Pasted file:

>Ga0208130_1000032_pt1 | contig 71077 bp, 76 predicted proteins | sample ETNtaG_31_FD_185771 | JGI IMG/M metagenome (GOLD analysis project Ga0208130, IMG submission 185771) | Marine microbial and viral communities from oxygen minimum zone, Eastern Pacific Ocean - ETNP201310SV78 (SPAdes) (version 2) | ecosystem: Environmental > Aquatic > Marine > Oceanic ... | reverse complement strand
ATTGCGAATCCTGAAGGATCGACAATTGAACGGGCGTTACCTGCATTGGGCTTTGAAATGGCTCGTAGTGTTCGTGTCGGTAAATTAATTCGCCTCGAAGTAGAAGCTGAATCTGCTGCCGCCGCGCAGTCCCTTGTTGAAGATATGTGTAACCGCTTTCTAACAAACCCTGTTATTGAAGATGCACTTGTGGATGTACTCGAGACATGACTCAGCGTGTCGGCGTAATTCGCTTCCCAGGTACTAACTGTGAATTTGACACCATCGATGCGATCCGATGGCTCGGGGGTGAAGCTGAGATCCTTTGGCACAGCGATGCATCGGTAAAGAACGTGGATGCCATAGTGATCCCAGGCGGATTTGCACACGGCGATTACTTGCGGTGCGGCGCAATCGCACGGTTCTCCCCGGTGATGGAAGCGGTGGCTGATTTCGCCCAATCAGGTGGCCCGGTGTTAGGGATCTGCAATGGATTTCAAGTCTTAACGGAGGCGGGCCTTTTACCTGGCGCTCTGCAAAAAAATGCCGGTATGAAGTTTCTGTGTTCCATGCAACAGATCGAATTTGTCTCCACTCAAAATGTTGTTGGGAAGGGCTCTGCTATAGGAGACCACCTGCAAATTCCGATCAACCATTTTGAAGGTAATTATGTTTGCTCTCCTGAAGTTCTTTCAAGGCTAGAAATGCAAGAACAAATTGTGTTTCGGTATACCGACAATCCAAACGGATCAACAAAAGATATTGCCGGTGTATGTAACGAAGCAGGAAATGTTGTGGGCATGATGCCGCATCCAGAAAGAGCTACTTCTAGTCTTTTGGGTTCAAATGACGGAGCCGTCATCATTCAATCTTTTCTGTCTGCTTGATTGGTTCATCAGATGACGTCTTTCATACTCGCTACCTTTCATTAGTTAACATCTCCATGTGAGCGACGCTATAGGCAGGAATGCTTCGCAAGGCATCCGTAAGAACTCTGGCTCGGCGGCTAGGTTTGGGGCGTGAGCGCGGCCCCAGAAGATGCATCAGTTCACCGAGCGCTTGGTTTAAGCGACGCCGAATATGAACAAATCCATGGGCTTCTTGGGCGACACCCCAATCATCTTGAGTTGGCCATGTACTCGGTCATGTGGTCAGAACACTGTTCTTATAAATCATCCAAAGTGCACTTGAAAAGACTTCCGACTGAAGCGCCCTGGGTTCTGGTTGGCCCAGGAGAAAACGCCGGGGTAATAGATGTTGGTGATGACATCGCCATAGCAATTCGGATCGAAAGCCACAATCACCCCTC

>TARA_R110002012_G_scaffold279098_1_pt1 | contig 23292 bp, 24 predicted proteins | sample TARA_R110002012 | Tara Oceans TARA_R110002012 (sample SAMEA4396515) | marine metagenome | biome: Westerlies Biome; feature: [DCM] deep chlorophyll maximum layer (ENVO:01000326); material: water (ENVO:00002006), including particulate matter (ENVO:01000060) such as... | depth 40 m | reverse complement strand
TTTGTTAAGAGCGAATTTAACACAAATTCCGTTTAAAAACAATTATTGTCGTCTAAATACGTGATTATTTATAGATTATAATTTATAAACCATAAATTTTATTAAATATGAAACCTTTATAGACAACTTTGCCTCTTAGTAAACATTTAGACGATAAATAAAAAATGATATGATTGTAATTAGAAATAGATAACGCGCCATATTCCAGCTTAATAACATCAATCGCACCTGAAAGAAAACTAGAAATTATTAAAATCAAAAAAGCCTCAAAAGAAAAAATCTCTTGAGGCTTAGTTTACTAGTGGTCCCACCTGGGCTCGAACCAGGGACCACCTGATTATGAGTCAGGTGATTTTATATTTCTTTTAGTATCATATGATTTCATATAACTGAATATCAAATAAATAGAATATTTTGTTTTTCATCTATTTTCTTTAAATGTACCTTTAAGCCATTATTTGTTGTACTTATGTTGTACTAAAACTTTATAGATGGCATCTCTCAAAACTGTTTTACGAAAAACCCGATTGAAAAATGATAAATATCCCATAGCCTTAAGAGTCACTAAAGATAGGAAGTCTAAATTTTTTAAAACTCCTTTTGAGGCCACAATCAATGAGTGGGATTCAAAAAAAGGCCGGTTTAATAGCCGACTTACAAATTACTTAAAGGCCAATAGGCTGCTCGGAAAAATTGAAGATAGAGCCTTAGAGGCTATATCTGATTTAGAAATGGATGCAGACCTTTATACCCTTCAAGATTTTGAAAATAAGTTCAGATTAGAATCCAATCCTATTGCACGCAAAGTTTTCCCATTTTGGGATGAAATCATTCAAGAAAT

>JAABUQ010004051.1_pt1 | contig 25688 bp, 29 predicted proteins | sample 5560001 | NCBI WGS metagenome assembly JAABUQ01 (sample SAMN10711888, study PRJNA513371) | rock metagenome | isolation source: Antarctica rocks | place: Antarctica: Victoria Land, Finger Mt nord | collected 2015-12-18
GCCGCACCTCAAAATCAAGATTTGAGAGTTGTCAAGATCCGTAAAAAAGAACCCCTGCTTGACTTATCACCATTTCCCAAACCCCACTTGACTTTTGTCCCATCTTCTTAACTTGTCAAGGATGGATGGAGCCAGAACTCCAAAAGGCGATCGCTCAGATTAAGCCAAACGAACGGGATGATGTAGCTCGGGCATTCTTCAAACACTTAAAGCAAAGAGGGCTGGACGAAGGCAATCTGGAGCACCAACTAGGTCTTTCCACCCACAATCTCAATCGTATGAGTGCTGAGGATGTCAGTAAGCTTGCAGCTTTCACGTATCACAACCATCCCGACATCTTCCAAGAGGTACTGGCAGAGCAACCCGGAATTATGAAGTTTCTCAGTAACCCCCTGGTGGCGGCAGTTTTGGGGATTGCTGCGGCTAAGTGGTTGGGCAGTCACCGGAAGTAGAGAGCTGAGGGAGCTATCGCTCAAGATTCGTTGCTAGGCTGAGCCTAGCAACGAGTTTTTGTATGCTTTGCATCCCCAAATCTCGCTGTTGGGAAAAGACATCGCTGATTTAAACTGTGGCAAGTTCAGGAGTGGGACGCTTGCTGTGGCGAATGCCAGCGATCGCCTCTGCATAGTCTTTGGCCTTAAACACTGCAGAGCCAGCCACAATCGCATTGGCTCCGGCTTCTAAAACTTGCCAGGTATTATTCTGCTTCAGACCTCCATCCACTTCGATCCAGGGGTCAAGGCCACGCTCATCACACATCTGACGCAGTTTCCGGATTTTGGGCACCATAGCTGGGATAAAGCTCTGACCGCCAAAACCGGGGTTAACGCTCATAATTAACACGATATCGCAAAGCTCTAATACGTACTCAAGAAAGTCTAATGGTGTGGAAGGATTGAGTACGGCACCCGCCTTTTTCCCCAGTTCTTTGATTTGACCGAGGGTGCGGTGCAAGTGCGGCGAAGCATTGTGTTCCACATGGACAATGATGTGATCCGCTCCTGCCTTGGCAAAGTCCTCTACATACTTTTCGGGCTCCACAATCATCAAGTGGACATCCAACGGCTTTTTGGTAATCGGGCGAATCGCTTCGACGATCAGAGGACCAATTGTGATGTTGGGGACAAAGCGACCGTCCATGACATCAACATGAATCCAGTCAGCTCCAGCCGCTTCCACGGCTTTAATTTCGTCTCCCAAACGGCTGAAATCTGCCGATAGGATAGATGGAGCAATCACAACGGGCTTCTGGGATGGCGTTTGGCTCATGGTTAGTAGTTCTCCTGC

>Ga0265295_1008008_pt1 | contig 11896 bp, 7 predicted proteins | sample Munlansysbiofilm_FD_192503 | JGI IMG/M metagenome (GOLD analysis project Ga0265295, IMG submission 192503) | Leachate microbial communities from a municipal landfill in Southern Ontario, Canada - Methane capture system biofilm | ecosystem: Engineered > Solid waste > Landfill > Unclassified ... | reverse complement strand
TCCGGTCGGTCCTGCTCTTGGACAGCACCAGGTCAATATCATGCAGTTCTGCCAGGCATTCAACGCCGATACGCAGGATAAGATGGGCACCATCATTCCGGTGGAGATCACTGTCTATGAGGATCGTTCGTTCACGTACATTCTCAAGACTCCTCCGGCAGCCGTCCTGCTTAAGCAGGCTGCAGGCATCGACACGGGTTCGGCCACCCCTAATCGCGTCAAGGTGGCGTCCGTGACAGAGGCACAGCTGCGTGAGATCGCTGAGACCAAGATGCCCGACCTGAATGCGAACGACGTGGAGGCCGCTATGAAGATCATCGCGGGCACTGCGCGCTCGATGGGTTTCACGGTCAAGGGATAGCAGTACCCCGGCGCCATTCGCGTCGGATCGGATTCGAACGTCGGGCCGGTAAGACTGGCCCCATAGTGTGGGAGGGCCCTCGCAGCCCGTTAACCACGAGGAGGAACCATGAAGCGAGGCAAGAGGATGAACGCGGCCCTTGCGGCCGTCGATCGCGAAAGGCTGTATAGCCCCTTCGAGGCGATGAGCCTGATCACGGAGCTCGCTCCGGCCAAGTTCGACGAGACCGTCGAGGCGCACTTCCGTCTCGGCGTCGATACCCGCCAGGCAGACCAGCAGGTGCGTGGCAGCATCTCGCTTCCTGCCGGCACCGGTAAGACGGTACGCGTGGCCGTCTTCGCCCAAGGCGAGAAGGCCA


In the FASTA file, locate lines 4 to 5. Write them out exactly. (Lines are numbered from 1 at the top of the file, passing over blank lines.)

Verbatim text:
TTTGTTAAGAGCGAATTTAACACAAATTCCGTTTAAAAACAATTATTGTCGTCTAAATACGTGATTATTTATAGATTATAATTTATAAACCATAAATTTTATTAAATATGAAACCTTTATAGACAACTTTGCCTCTTAGTAAACATTTAGACGATAAATAAAAAATGATATGATTGTAATTAGAAATAGATAACGCGCCATATTCCAGCTTAATAACATCAATCGCACCTGAAAGAAAACTAGAAATTATTAAAATCAAAAAAGCCTCAAAAGAAAAAATCTCTTGAGGCTTAGTTTACTAGTGGTCCCACCTGGGCTCGAACCAGGGACCACCTGATTATGAGTCAGGTGATTTTATATTTCTTTTAGTATCATATGATTTCATATAACTGAATATCAAATAAATAGAATATTTTGTTTTTCATCTATTTTCTTTAAATGTACCTTTAAGCCATTATTTGTTGTACTTATGTTGTACTAAAACTTTATAGATGGCATCTCTCAAAACTGTTTTACGAAAAACCCGATTGAAAAATGATAAATATCCCATAGCCTTAAGAGTCACTAAAGATAGGAAGTCTAAATTTTTTAAAACTCCTTTTGAGGCCACAATCAATGAGTGGGATTCAAAAAAAGGCCGGTTTAATAGCCGACTTACAAATTACTTAAAGGCCAATAGGCTGCTCGGAAAAATTGAAGATAGAGCCTTAGAGGCTATATCTGATTTAGAAATGGATGCAGACCTTTATACCCTTCAAGATTTTGAAAATAAGTTCAGATTAGAATCCAATCCTATTGCACGCAAAGTTTTCCCATTTTGGGATGAAATCATTCAAGAAAT

>JAABUQ010004051.1_pt1 | contig 25688 bp, 29 predicted proteins | sample 5560001 | NCBI WGS metagenome assembly JAABUQ01 (sample SAMN10711888, study PRJNA513371) | rock metagenome | isolation source: Antarctica rocks | place: Antarctica: Victoria Land, Finger Mt nord | collected 2015-12-18